Last June, we lost arguably the greatest coach the sporting world will ever see when John Wooden passed away three months shy of his 100th birthday. His track record was staggering—a record 10 national championships (including seven consecutive), 16 Final Fours, a record 88-game winning streak from 1971–73, and 8 undefeated perfect conference seasons.1 But his reach extends far beyond college basketball as his teachings formed the basis for several books about achieving success in life and business (a few of which can be seen in bookcases at Research Affiliates).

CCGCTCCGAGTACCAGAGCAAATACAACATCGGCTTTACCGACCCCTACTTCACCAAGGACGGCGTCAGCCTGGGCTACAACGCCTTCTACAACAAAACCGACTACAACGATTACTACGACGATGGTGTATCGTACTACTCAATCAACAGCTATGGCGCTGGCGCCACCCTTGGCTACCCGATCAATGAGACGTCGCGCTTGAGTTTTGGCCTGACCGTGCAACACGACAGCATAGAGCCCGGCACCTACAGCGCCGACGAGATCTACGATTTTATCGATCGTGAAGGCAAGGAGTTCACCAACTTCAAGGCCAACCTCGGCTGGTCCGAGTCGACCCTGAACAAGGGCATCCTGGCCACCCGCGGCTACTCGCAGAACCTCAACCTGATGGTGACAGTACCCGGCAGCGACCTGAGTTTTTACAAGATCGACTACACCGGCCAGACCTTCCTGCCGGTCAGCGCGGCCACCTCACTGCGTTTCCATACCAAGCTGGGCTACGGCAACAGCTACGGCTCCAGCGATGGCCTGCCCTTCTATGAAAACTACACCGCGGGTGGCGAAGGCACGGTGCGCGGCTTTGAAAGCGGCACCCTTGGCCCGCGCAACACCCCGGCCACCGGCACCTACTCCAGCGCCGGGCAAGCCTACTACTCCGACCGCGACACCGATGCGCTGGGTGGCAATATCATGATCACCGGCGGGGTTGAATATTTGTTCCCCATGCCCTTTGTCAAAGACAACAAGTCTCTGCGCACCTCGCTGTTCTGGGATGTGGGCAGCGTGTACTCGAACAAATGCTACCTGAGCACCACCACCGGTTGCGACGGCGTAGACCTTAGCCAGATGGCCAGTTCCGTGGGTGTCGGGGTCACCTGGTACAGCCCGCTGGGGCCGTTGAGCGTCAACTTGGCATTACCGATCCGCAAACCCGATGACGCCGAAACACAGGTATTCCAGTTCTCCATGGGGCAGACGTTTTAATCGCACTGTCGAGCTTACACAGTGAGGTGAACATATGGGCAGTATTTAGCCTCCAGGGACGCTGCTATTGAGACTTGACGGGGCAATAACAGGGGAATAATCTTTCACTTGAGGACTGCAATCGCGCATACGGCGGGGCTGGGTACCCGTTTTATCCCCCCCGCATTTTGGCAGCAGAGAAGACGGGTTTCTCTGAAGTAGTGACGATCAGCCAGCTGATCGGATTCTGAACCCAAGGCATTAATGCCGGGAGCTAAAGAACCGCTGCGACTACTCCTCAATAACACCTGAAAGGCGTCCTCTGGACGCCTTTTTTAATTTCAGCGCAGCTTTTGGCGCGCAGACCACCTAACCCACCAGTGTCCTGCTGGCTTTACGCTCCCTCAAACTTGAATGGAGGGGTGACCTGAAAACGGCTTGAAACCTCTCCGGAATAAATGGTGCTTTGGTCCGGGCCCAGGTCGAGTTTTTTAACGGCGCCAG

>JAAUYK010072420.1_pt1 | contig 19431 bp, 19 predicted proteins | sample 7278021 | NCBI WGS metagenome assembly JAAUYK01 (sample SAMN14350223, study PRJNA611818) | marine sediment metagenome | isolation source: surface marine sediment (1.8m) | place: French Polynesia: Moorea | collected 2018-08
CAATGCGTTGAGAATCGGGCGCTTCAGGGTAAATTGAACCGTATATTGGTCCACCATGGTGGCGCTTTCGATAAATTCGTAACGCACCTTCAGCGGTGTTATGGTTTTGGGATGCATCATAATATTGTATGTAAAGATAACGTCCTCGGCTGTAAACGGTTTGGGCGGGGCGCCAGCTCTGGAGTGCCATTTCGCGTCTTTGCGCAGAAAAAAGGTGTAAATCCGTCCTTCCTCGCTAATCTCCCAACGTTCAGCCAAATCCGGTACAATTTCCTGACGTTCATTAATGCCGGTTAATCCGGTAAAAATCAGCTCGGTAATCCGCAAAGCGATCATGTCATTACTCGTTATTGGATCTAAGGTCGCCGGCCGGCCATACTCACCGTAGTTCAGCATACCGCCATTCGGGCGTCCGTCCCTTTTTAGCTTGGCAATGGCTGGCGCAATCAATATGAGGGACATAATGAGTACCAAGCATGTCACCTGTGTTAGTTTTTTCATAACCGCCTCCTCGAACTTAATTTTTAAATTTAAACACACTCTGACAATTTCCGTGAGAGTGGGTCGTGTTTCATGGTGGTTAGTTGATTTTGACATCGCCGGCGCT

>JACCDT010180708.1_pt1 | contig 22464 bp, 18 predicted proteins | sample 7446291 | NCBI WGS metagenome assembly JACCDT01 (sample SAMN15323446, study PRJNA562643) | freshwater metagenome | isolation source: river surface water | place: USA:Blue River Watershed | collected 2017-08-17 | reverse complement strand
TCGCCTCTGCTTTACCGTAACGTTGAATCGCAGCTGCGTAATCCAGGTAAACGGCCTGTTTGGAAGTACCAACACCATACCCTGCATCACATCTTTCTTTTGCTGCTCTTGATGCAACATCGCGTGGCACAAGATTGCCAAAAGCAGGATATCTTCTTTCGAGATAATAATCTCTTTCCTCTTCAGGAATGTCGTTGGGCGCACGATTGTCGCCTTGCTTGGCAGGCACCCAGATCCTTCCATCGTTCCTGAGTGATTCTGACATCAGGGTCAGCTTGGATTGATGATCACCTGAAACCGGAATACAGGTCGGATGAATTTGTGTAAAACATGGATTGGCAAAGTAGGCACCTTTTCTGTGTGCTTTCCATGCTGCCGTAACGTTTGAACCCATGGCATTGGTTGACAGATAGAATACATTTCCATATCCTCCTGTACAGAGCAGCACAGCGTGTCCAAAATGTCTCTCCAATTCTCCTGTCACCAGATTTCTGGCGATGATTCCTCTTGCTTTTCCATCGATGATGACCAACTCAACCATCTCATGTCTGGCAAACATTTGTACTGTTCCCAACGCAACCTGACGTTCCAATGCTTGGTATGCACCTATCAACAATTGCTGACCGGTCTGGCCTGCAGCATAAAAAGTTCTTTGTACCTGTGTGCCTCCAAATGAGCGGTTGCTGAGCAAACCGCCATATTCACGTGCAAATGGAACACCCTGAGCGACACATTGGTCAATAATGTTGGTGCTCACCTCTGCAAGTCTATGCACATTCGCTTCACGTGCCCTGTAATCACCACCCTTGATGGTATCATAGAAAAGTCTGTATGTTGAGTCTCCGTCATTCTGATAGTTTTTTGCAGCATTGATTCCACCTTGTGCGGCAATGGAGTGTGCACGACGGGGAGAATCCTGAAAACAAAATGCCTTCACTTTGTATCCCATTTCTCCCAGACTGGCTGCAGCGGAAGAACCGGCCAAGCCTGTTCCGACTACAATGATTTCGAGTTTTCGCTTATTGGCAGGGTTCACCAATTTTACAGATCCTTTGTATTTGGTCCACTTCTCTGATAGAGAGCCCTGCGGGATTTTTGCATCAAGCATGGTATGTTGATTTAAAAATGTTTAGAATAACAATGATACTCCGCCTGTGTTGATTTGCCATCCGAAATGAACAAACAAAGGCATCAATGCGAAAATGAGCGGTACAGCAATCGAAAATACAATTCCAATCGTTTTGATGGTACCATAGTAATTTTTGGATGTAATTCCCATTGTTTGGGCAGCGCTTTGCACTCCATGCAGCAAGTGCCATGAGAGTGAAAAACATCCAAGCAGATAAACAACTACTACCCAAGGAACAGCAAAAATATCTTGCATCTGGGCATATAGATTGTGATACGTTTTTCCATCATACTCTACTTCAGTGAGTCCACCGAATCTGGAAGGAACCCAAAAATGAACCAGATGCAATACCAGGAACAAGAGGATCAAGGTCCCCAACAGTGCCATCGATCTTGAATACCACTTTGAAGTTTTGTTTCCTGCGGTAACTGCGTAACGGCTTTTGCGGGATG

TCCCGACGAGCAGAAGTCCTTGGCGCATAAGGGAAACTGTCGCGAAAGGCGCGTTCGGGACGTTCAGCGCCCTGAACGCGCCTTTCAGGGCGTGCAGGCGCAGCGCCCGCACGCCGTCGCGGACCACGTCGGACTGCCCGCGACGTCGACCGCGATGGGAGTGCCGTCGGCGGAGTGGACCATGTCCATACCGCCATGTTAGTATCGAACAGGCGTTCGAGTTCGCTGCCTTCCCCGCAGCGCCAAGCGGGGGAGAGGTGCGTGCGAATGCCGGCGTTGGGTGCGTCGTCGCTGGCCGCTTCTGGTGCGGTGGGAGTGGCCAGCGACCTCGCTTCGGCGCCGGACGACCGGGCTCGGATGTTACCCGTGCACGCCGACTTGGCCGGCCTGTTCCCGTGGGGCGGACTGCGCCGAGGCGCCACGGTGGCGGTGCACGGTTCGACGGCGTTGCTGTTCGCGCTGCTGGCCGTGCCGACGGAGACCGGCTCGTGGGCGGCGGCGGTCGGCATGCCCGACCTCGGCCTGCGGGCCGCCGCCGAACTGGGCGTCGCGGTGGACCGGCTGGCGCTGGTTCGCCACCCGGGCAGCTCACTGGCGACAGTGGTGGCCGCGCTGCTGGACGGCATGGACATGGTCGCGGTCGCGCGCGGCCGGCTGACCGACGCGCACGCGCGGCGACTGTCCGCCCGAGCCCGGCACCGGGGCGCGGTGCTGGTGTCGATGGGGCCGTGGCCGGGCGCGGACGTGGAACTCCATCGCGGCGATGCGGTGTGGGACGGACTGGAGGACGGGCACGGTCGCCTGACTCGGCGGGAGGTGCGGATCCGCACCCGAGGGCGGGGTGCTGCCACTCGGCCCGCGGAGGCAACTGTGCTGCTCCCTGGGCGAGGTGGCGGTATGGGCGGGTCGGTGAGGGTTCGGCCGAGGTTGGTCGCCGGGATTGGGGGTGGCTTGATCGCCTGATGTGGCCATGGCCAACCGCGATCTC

How did this paradigm of success begin the first practice of each new season? Perhaps some fundamental drills on dribbling, passing, and shooting? Actually, it began with socks. Asking all of his players to remove their shoes and socks, a bare-footed Wooden would proceed to instruct them on how to put on their socks and lace up their sneakers properly. Wooden explained that “…sweat socks, put on correctly, reduce the chance of blisters, which, in turn, ensures that a player can rebound—or shoot free throws or play defense—free from pain or distraction.”2 Such attention to detail was a hallmark of Wooden’s achievements. “These seemingly trivial matters, taken together and added to many, many other so-called trivial matters build into something very big: namely, your success.”3